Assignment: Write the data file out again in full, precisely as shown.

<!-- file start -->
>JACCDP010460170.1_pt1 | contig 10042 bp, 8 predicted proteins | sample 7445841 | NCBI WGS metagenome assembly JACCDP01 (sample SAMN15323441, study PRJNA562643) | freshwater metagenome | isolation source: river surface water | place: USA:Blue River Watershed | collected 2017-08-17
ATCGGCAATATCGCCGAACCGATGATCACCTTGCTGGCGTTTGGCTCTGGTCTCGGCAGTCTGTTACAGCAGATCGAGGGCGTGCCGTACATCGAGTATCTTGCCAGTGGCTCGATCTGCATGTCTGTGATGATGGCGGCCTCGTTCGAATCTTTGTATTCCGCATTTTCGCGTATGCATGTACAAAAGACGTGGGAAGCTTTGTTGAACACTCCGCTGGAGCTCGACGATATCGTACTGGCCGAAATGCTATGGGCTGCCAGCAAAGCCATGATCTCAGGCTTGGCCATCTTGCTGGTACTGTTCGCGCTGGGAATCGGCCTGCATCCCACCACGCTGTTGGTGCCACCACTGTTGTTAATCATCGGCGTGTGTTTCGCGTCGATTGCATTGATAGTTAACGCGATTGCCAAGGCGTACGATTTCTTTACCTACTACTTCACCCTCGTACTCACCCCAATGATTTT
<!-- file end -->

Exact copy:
>JACCDP010460170.1_pt1 | contig 10042 bp, 8 predicted proteins | sample 7445841 | NCBI WGS metagenome assembly JACCDP01 (sample SAMN15323441, study PRJNA562643) | freshwater metagenome | isolation source: river surface water | place: USA:Blue River Watershed | collected 2017-08-17
ATCGGCAATATCGCCGAACCGATGATCACCTTGCTGGCGTTTGGCTCTGGTCTCGGCAGTCTGTTACAGCAGATCGAGGGCGTGCCGTACATCGAGTATCTTGCCAGTGGCTCGATCTGCATGTCTGTGATGATGGCGGCCTCGTTCGAATCTTTGTATTCCGCATTTTCGCGTATGCATGTACAAAAGACGTGGGAAGCTTTGTTGAACACTCCGCTGGAGCTCGACGATATCGTACTGGCCGAAATGCTATGGGCTGCCAGCAAAGCCATGATCTCAGGCTTGGCCATCTTGCTGGTACTGTTCGCGCTGGGAATCGGCCTGCATCCCACCACGCTGTTGGTGCCACCACTGTTGTTAATCATCGGCGTGTGTTTCGCGTCGATTGCATTGATAGTTAACGCGATTGCCAAGGCGTACGATTTCTTTACCTACTACTTCACCCTCGTACTCACCCCAATGATTTT